My optimization suite of choice these days is mystic, an open-source framework written in Python. As a whole, mystic is a very general and flexible optimization framework, with swappable modular optimization strategies, termination criteria, constraints tools, and so so, not tied to any particular problem or application.

For me, specifically, mystic is the workhorse behind the current implementation of the Optimal Uncertainty Quantification (OUQ) project. In OUQ, we’re interested in calculating optimal bounds in uncertain outputs given some information about uncertain inputs. Those pieces of information are essentially constraints: the moral is that any admissible candidate for some uncertain reality is constrained to be consistent with your information about that reality. So, there’s a natural need for constrained global optimization tools — mystic fits the bill nicely.

Along with mystic’s primary maintainer, Mike McKerns, and a summer student, Lan Huong Nguyen, I’ll be making some contributions to mystic’s OUQ toolset over the next few months — news to follow as it comes.


Yesterday, and not for the first time, I was asked by a fellow-student at the dōjō for suggestions and exercises to develop breakfalls. I am no longer surprised by this question, for reasons that I’ll explain in a moment, but I am still very challenged by trying to answer it — or, more accurately, how to actually help improve someone’s falls in practice and not just in theory.

Around the beginning of August 2009, after I had been in LA for a few months, I encountered Erik, an Aikidōka with simply beautiful breakfalls. What was particularly amazing about them was how quiet they were. I could certainly take breakfalls at that time; what I couldn’t do was land with the softness and silence that Erik exhibited so naturally. I knew instantly that I wanted to steal this secret, not just because it looked cool, but because adopting a less bone-jarring method of falling would prolong my life in Aikidō.

Erik showed me a few exercises, very much drawn from the ukemi system of Donovan Waite Sensei. In all honesty, they had very little immediate effect. After 12–18 months, though, something slid into place and different breakfalls were “just happening” for me.

A few characteristics of these new, softer breakfalls, as they appear to me:

  1. First of all, a very strong feeling of going forward. This really is a forward roll in mid-air, with no bailing out to the side or rear in any way. This, of course, means having a sufficiently responsive body earlier in the technique so that my body is in the right place to take a safe fall at the right time.
  2. Usually, but not always, a very soft feeling in the arm that I’m going over, which is usually the one under nage’s control. I do not want stiffness there. The only exception that I can think of is when taking such a fall out of shihōnage: I do not tense my arm, but I have a much stronger feeling that there is some structure in my front arm in this situation.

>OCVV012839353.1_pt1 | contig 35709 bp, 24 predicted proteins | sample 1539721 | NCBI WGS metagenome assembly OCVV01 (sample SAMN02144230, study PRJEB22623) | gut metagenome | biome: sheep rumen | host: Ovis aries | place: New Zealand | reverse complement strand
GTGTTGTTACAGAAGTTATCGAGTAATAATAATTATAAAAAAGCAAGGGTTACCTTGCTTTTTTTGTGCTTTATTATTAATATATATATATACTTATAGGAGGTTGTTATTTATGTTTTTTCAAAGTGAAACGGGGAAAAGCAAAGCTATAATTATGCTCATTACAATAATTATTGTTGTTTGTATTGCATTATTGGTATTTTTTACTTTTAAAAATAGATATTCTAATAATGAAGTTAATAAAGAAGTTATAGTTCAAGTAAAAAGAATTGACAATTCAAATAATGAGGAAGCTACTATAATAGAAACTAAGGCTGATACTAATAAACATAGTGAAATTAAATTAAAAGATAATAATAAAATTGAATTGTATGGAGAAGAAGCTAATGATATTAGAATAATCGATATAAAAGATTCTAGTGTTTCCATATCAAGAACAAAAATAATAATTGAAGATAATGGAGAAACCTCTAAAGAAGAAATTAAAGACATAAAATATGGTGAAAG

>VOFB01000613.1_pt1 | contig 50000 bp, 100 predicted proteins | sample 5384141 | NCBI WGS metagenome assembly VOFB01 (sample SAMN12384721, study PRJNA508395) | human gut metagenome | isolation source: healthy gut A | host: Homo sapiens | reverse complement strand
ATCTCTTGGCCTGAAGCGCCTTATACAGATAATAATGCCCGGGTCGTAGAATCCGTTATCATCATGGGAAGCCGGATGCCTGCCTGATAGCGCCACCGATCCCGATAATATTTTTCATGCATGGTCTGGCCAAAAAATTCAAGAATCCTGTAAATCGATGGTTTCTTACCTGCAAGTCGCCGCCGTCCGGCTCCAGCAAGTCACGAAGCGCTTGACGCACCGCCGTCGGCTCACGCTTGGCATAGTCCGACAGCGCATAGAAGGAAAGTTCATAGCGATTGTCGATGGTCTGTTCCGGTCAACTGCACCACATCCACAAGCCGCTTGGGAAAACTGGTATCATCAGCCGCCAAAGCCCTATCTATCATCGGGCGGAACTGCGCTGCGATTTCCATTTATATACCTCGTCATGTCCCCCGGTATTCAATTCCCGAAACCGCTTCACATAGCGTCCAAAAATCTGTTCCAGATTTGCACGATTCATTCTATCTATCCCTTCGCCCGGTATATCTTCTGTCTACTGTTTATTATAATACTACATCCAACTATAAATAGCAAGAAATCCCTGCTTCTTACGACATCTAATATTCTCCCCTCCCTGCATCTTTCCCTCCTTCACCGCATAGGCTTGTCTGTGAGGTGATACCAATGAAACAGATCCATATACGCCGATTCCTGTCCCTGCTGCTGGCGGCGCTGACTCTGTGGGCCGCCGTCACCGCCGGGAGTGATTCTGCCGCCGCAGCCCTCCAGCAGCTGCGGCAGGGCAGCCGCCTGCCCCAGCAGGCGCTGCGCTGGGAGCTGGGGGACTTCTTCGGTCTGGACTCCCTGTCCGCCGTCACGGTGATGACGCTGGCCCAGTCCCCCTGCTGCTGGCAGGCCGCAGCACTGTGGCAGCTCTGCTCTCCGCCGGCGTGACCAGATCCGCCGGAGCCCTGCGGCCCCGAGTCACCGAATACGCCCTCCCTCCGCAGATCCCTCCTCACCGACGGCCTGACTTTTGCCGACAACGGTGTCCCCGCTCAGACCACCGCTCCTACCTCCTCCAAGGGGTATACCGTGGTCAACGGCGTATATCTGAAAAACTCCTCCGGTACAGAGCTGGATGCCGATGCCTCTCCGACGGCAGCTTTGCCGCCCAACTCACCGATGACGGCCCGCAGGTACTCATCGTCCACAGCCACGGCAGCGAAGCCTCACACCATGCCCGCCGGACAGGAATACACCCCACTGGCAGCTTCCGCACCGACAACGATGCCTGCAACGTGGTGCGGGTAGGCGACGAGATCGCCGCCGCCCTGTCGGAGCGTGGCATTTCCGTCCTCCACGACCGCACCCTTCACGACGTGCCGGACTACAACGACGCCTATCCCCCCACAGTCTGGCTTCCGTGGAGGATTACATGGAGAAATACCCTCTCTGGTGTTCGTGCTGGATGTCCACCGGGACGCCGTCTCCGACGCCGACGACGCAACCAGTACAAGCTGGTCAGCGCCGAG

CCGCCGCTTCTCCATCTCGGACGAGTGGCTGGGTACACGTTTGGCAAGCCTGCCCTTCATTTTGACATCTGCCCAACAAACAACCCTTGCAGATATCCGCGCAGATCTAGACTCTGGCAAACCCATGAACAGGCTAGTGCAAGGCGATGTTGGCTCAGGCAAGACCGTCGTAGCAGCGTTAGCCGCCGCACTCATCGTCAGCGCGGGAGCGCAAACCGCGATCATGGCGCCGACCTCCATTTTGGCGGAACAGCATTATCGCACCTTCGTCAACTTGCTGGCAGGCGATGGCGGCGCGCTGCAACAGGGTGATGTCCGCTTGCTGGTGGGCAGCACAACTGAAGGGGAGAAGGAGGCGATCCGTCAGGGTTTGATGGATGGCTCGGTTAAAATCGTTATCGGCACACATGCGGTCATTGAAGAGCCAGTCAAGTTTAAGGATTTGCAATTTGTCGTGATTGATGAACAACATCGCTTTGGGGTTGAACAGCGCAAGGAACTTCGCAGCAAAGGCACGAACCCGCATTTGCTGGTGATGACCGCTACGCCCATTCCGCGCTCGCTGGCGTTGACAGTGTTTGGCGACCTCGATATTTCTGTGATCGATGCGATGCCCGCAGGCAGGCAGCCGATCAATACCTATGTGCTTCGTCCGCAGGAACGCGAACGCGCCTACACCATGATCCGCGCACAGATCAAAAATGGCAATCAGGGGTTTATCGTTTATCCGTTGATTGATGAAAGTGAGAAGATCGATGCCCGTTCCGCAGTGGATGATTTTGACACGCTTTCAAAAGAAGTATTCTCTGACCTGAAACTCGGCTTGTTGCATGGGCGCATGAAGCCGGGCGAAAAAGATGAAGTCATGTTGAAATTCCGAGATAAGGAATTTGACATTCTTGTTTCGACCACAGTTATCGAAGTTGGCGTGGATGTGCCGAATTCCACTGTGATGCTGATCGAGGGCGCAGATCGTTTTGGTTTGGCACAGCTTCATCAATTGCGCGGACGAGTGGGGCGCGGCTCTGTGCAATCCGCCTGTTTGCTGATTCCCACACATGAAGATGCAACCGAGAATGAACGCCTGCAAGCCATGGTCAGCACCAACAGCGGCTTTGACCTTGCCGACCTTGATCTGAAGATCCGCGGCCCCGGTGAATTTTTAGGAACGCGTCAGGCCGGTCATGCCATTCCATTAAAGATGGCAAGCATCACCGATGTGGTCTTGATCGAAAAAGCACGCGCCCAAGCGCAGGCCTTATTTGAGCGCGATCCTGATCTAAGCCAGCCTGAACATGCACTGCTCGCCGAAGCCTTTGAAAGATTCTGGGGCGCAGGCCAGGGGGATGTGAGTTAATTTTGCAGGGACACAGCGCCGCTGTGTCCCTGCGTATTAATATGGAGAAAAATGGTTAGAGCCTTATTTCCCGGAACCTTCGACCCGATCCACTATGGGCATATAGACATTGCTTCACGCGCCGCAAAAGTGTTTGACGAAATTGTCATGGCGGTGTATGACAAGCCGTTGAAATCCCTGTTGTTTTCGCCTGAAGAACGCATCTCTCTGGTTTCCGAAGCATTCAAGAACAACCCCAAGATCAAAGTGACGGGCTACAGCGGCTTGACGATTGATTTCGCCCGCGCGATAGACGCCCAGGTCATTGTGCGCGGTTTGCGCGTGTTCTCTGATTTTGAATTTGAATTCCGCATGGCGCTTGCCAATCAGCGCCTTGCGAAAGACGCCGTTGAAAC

3. A very active rear arm. In my old, noisy, breakfalls, this would be the hand that does the “slapping out” against the ground to break my fall and save my torso from the main impact. In the new world, this hand still performs this function but it (a) gets to the ground much sooner than before, and (b) somehow “touches” the ground rather than “slapping” it — more like quickly establishing contact, with no rebound.
  4. Usually, but this doesn’t seem to be essential, landing with legs bent to something like 135° at the knee, rather than the straight 180° angle I was originally taught. This seems to ease impact stress on the feet.
  5. It feels very energy-efficient, and often opens up possibilities to recover quickly enough that I can reverse the technique on nage if he/she is slow in pinning me after the throw.

The end result is a breakfall that, on a good day, feels great to take and makes for very little noise or stress on the body. There’s still plenty for me to work on: I’m better on one side than the other, I definitely have bad days as well as good days, and I would still be nervous about taking such falls on less forgiving surfaces than tatami!

The question, though, I how well I can transmit this experience to those who want it for themselves. How to convey it? And can it be done without the long period of no appreciable change that I experienced?

Further notes on this topic to come as I experiment with teaching strategies.

Faith in the Basics

Over the last few weeks, covering the Thursday evening body art classes at the dōjō, I have deliberately restricted myself to teaching a very limited selection of techniques. These self-imposed restrictions are an attempt to solidify my basics as much as the other students’, and are somewhat inspired by tales of Dōshu’s classes in Hombu Dōjō in Japan.

After the warm-ups, ukemi exercises, and tai sabaki (typically gyaku hanmi katatedori tenkan with uke’s hand kept open to promote good contact), I typically select from the following techniques, performed from a single attack:

  • the “holy trinity” of pinning techniques: ikkyō, nikyō, and sankyō;
  • the “holy trinity” of throwing techniques: iriminage, kotegaeshi, and shihōnage.

It’s definitely interesting to follow this “roll dice for the attack and then follow the basic script” model. If nothing else, it shows how poorly understood the basics are. I definitely feel deficiencies, and I hear other students muttering the same things.